After vacationing in New Brunswick nearly 10 years ago, Rodney Pavlica says he thought, "This is a place to retire." He grew up in Quebec and would be closer to his family there, and he could afford to buy a home and some land for himself and his dog.
Pavlica, 51, spent most of his adult life in Alberta, working 15-hour days running a roofing and construction company, but a workplace slip caused a hip injury that never went away. After a year and a half off work and receiving disability benefits, he decided it was time to make the move to New Brunswick.
Pavlica bought a home in Havelock and a truck with the last of his savings in 2018, and started looking for a new doctor to take over his care.
"I was looking for a little bit of land, a different quality of life. I know it's beautiful here, you can afford to buy property, so that's the reason I moved here," he said of the community located about 50 kilometres west of Moncton.
"I made a life choice to move out here and change my career, and my insurance was willing to pay for me to retrain in New Brunswick … as long as I got a doctor to take over my file."
Like tens of thousands of people in New Brunswick, Pavlica has yet to find a doctor, a fact that has had a negative impact on his life and should serve as a warning to others looking to move to the province, he said.
'I love the people here. It's just the medical care, unfortunately'
Pavlica only realized that finding a doctor was going to be a problem when he dialled 811 shortly after moving in, and was told by a Tele-Care operator that he should expect a three- to four-year wait.
"In Alberta, I was being taken care of and I had no idea New Brunswick was so … under hard times when it comes to medical care. I didn't realize that it was such a long wait period. It's not something you read about."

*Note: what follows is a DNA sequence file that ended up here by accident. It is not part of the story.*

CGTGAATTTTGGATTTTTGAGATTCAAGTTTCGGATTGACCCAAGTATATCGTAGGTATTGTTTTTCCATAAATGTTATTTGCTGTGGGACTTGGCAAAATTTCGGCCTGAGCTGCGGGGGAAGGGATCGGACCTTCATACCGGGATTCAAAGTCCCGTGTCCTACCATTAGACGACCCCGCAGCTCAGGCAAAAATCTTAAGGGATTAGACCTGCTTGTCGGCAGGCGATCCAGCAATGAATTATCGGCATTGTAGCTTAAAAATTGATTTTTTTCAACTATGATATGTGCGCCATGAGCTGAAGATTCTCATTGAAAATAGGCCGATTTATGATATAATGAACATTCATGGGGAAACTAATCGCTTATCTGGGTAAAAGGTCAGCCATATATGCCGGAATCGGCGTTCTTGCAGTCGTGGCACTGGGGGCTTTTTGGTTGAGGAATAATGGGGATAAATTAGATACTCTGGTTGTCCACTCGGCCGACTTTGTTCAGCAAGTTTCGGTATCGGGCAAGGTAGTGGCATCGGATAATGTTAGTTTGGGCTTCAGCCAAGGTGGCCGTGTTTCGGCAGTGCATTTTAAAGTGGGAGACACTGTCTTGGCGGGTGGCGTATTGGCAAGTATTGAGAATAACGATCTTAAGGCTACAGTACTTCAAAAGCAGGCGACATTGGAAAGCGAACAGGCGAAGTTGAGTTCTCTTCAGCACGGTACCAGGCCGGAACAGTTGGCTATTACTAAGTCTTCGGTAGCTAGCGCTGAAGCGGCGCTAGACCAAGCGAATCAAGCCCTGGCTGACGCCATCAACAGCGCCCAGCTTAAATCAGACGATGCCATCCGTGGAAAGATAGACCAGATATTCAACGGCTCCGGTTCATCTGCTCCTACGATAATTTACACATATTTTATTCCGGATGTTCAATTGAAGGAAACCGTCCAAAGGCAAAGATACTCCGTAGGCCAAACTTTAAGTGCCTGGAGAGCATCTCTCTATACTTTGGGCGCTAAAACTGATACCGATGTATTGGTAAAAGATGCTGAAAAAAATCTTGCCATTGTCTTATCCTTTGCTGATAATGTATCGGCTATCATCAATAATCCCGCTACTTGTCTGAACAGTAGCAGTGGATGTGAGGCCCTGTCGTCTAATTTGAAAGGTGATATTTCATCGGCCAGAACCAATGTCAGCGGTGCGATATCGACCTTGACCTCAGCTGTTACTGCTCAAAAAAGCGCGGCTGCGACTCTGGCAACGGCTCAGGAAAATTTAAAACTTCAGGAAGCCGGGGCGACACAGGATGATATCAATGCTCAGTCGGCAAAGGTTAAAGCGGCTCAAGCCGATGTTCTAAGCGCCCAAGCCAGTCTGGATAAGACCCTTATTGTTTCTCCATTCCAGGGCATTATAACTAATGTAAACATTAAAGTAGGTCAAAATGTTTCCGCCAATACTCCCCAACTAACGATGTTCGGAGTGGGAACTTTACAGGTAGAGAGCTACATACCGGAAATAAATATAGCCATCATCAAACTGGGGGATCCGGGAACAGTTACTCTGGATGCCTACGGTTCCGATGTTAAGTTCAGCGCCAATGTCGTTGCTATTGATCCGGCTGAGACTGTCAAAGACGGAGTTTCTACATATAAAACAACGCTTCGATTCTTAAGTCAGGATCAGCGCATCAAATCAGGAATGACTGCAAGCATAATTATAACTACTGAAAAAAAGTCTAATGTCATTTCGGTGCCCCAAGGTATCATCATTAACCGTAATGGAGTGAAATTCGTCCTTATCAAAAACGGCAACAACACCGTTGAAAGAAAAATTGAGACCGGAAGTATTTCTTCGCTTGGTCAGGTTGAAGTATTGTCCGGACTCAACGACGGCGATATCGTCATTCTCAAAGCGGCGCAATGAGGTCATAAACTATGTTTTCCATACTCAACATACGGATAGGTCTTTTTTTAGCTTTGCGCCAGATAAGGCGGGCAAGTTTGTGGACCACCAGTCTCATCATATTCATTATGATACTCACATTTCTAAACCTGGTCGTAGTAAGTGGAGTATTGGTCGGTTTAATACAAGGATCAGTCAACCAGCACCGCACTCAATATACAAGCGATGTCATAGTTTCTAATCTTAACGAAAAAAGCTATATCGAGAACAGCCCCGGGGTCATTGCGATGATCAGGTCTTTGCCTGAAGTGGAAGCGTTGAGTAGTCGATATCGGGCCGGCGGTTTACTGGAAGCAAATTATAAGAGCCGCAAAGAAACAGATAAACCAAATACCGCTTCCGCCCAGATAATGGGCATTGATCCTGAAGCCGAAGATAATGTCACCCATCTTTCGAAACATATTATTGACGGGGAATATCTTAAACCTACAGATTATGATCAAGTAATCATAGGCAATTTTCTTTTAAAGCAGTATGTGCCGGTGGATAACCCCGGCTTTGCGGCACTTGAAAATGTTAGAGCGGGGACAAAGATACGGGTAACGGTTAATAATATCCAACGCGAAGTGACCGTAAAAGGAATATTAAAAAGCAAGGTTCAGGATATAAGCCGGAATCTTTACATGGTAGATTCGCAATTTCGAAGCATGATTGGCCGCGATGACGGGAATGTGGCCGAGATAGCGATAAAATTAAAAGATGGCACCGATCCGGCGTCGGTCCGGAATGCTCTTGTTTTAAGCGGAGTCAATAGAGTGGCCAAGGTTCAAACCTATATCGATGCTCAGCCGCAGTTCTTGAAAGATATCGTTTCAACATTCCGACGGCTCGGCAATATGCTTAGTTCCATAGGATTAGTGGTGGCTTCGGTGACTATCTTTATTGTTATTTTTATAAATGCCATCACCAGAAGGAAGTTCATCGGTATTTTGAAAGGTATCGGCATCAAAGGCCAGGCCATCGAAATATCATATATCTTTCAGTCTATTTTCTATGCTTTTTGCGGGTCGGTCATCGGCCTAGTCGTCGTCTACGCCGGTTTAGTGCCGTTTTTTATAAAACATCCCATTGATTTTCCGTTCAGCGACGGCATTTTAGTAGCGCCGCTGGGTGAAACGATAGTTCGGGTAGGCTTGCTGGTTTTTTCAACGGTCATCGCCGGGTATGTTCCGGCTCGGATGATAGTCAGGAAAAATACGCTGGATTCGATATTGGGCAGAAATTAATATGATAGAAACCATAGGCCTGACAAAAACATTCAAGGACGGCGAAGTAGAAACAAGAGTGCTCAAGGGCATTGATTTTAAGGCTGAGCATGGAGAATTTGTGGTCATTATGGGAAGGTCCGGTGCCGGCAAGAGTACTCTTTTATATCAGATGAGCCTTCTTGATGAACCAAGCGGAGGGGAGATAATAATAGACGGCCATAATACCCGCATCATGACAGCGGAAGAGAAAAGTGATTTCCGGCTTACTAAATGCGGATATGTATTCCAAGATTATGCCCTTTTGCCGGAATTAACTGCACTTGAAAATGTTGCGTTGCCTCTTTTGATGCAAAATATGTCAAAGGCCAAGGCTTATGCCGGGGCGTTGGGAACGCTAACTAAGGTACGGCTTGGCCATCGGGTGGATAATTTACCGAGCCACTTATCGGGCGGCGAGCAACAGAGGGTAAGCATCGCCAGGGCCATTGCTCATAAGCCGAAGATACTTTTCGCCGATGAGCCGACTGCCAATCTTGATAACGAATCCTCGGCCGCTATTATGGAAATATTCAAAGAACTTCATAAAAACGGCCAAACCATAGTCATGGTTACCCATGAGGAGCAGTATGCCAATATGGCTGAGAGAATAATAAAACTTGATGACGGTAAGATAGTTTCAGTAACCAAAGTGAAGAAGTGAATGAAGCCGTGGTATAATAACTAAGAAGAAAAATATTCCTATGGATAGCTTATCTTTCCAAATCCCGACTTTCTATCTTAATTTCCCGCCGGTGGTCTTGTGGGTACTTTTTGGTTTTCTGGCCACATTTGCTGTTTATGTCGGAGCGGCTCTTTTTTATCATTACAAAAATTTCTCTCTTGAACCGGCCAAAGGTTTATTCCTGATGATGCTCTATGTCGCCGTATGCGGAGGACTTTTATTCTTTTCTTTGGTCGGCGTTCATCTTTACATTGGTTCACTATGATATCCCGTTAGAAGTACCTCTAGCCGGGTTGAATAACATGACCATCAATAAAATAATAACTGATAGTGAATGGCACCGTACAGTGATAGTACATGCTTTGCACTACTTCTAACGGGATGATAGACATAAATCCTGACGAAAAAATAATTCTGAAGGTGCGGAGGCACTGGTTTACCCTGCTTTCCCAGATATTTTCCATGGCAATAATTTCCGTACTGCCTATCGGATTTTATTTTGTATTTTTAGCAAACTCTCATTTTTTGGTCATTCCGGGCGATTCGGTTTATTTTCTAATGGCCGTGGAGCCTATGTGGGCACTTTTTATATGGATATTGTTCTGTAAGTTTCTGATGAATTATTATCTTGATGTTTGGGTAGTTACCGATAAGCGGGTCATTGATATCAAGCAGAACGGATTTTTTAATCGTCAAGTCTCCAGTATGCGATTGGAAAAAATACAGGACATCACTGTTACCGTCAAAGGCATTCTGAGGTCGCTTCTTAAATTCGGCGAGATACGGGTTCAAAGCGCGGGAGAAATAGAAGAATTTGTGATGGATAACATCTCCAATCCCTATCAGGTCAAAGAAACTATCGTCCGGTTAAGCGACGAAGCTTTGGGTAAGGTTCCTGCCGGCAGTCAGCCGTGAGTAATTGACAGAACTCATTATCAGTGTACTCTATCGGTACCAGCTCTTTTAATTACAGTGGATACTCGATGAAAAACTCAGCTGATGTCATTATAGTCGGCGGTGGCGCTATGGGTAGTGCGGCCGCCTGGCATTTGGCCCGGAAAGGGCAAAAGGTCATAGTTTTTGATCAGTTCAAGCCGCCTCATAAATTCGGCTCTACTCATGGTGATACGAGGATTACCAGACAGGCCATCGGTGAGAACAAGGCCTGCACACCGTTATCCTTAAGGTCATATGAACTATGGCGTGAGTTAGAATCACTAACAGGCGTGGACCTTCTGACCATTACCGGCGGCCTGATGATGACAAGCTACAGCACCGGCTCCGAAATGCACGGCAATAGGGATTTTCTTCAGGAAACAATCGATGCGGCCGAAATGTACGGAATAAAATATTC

He thought he had gotten lucky when he was eventually matched with a nurse practitioner in Salisbury after making calls and sending emails to the minister of health, but said the nurse practitioner went on maternity leave not long after.
Since then, Pavlica has been told there is a new nurse practitioner who will take him. He said he is hoping she will be able to help him to manage his prescriptions for pain medication and sleeping pills, but it's too late for his disability benefit.
"When I moved here I [was] still receiving disability. But I couldn't find a doctor and I got cut off because I couldn't find a doctor," he said.
"It was the worst decision I ever made moving here. And I think anybody thinking of doing the same should think twice."
Last summer, suffering from chest pains, he resorted to travelling to Quebec, where he paid $3,000 to see a doctor, get some tests done and his prescriptions refilled, he said.
He had to pay because he is a resident of New Brunswick, and therefore is not covered by Quebec health insurance.
"If you can't get medical care, what are you supposed to do? You have to pay for it, you have to," he said. "I love it here — I love the people here. It's just the medical care, unfortunately."
Newcomers surprised by lack of care